Events

Decay of the wood-wide web?

The ‘wood-wide web’ has captured the interest of broad audiences. Common mycorrhizal networks namely fungi that physically link roots of different trees together are purported to […]

Shannon Adams – Cortinarius

Do you love learning about mushrooms but have heard 'Cortinarius' are too hard? It doesn't have to be that way! Shannon is here to spread her love of the Cortinariaceae and to give you resources to help you get to know the species in your area. She will give us an update on Cortinarius taxonomy (including new genera that have been proposed), pointers on distinctive sub-genera and resources that will empower you to learn more. During the talk you will get to know some of our Cortinarius 'celebrities' and have new resources to work with when you find these diverse and beautiful species in your backyard.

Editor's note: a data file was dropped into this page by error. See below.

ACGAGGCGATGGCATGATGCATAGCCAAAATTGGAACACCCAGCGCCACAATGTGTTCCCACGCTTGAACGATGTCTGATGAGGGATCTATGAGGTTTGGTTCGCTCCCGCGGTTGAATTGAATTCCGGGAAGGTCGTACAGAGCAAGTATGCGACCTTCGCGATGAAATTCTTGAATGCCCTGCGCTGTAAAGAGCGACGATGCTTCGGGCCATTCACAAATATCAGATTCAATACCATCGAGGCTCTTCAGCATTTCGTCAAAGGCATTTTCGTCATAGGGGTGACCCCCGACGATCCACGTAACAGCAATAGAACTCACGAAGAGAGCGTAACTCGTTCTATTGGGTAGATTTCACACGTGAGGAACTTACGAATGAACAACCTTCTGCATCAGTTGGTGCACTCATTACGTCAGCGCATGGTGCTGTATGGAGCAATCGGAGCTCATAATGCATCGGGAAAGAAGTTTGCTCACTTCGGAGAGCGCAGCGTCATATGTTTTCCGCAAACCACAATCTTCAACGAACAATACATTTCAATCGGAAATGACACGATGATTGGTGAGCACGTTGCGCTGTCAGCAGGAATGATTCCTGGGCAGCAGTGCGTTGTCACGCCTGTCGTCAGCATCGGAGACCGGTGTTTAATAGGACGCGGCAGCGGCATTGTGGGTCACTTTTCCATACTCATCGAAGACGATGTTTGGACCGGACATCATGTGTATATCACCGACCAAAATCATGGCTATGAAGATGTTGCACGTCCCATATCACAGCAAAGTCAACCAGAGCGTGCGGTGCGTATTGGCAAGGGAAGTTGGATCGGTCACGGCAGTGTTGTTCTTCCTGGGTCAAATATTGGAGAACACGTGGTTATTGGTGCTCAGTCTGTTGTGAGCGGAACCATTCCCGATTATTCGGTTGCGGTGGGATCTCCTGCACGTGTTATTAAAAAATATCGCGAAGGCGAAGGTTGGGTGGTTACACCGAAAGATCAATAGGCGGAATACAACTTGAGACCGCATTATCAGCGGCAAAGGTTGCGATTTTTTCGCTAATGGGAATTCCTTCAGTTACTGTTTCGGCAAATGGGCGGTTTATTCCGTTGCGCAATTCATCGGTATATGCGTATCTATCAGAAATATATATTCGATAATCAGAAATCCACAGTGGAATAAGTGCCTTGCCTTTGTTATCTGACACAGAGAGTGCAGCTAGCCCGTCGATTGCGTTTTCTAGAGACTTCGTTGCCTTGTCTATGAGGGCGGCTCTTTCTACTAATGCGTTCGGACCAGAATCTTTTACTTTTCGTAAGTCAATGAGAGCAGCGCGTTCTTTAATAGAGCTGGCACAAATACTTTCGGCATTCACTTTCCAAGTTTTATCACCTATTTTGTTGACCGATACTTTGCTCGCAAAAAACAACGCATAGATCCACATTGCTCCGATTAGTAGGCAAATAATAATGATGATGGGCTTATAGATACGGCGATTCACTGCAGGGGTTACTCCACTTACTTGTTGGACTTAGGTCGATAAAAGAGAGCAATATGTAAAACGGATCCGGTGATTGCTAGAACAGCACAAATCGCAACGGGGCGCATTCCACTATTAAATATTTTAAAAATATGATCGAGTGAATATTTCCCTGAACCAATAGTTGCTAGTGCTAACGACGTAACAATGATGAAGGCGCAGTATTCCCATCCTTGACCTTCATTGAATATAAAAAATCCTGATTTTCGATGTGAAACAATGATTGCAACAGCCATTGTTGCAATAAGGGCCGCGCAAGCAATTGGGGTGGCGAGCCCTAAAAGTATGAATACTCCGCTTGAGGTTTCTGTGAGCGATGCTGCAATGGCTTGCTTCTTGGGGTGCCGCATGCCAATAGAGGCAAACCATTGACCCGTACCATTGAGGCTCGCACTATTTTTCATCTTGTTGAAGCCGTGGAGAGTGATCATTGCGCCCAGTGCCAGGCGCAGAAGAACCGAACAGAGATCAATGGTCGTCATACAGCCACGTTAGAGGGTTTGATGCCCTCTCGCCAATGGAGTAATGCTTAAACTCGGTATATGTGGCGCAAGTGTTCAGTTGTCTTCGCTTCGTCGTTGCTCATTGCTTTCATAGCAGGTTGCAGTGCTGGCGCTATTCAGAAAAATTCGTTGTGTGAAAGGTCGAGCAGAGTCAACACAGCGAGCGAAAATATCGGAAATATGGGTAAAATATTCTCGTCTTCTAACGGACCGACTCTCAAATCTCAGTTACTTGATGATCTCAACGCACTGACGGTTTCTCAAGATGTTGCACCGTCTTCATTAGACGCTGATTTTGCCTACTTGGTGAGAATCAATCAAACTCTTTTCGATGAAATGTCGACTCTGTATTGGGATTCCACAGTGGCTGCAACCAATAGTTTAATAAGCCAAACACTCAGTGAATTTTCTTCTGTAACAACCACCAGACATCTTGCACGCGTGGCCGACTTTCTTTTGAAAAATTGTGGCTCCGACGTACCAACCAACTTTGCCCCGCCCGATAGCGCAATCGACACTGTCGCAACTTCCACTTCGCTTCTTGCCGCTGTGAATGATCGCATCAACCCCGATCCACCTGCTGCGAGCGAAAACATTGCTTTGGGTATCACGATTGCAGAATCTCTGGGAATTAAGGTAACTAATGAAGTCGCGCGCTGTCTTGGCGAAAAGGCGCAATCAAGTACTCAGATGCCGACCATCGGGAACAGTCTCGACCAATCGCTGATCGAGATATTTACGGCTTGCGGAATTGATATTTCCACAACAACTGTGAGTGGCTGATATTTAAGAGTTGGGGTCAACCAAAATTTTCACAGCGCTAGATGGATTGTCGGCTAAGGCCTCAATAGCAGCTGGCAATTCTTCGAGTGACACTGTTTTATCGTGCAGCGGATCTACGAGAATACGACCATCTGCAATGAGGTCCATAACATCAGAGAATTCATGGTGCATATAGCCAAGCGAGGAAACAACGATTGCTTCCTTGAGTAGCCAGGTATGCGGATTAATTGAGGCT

James Dalling Seed – Fungal Relationships